TaxPersonal TaxLDF clients must give ‘informed consent’ for e-mail communication

LDF clients must give ‘informed consent’ for e-mail communication

HMRC warns tax advisers over risk of e-mail communication

LDF clients must give ‘informed consent’ for e-mail communication

CLIENTS using the Liechtenstein Disclosure Facility (LDF) must give “informed consent” to their tax investigations specialists to communicate with HM Revenue & Customs via e-mail due to security concerns.

While a form 64-8 gives HMRC authority to communicate with a person’s appointed representative, it fails to cover the method that such communication should take. It is generally accepted that it covers letters and phone calls, but fears persist over the possibility that they can be intercepted, read and altered without either the sender or the recipient being aware.

As a result, HMRC has sent letters – seen by Accountancy Age – to tax investigations specialists advising that for all new registrations, communication via email that identifies the taxpayer will “only happen if [the] client has given their informed consent”. HMRC will also provide an accompanying form that can be used for that purpose.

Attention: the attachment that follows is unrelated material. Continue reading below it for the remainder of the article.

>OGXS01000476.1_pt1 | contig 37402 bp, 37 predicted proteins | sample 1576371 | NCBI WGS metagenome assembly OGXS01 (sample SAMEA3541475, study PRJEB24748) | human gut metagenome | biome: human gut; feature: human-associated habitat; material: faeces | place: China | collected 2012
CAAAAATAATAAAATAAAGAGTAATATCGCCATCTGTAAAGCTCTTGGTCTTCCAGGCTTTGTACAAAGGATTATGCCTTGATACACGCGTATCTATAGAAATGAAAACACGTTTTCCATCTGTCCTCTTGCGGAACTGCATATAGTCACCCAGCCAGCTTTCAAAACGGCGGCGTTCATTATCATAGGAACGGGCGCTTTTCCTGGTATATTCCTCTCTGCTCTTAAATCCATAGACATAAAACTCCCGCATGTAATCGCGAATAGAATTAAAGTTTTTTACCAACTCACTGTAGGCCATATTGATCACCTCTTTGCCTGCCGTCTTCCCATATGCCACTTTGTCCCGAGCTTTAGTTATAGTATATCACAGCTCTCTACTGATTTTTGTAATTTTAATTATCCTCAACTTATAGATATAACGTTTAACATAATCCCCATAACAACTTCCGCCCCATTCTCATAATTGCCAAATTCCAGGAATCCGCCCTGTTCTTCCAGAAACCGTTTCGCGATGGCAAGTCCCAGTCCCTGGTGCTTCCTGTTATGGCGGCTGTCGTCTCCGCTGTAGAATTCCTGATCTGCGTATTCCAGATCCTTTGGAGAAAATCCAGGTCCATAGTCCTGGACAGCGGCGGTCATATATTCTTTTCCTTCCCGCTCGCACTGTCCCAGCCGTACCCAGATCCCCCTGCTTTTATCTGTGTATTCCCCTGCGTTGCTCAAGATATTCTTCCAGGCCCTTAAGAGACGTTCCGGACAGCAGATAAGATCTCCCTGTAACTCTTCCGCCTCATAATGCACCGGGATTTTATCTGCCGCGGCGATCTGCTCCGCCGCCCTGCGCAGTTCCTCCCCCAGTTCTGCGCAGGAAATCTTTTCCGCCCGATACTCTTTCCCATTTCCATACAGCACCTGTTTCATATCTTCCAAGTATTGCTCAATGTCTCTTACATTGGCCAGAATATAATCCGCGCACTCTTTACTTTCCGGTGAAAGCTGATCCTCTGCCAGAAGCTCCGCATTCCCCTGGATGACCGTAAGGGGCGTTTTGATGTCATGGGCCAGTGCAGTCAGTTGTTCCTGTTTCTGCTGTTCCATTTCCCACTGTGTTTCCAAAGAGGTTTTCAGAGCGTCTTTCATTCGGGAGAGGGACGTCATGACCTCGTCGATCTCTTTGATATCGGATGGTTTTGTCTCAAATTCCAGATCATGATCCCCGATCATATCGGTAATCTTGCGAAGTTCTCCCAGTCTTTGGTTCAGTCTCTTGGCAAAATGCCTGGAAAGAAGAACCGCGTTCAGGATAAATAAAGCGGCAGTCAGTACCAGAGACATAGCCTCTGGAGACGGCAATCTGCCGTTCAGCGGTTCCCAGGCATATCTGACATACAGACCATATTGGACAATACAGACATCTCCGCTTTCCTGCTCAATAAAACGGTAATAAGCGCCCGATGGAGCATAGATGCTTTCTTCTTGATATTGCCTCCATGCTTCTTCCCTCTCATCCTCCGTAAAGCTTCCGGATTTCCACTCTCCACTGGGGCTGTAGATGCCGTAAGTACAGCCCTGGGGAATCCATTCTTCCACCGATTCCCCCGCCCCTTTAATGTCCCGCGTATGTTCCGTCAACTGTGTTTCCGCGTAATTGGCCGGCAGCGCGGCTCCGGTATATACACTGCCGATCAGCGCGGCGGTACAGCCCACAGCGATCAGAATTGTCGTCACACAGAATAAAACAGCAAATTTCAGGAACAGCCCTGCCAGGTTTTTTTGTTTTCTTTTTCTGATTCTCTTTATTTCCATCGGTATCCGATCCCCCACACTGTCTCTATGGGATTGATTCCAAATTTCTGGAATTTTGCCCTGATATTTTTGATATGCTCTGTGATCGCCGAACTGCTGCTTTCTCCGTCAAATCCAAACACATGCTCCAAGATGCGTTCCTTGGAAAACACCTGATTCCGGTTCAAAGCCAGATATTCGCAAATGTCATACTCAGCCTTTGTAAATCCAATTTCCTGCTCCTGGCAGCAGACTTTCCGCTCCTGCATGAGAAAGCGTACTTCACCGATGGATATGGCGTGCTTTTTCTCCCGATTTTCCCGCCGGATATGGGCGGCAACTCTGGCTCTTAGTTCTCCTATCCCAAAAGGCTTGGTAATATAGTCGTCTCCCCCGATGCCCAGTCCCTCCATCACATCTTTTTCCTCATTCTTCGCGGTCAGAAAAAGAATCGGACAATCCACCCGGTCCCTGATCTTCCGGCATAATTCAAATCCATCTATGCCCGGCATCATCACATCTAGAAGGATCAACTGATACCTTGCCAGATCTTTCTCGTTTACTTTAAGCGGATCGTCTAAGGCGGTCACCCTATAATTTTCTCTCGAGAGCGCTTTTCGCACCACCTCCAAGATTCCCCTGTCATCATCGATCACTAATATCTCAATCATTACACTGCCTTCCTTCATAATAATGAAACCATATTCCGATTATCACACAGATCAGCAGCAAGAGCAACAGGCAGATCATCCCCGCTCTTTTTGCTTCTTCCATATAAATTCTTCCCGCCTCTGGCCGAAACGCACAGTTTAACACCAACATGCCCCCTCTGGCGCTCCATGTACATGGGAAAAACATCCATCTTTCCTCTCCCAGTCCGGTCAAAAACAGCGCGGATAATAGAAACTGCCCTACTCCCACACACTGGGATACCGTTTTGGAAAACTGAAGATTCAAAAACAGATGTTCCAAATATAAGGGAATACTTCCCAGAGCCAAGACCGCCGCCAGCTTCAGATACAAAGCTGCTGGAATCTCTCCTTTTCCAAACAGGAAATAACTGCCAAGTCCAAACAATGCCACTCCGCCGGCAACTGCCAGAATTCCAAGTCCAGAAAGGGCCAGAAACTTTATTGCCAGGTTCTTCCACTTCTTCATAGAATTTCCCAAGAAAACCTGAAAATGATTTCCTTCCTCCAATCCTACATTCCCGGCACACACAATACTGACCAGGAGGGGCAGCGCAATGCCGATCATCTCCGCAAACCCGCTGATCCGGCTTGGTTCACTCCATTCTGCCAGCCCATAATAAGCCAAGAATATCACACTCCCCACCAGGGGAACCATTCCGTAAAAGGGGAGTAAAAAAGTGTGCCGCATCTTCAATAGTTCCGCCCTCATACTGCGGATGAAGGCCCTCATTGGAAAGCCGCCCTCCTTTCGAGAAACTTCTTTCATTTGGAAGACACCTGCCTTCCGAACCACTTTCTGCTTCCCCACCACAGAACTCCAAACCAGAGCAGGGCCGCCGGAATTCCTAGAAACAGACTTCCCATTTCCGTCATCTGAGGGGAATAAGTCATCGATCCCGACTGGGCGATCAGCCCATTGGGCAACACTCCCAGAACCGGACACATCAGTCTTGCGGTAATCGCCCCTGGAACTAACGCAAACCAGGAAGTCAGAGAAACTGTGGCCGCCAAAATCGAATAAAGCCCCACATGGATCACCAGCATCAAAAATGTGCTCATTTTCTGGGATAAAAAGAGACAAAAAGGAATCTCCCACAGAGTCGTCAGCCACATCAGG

HMRC said it hopes no additional burden is created following the decision.

The move is not intended to stop or affect clients already seeing their cases addressed via e-mail.

Watt Busfield founding partner Rebecca Busfield said: “Given the postal delays with HMRC correspondence, email correspondence is a great way of saving time and professional fees for the taxpayer. The email records are easy to store, find and locate through the use of key word searches.

“However there are risks and it is responsible of HMRC to bring this issue to the taxpayer’s attention. Another risk to HMRC of using emails would be accidentally typing in the wrong email address before pressing send. Tax advisers should also mention this risk in their engagement letters with clients. An alternative security measure could include password protected emails, which some international banks use.”

The LDF enables Britons to obtain a generous settlement with HMRC on any undisclosed tax liabilities held in offshore bank accounts, by rerouting funds through the tiny European principality. Originally due to end in March 2015, strong demand for the scheme saw it extended until 5 April 2016. The taxman announced restrictions to the service in August, which will see access to the kindest terms reduced.

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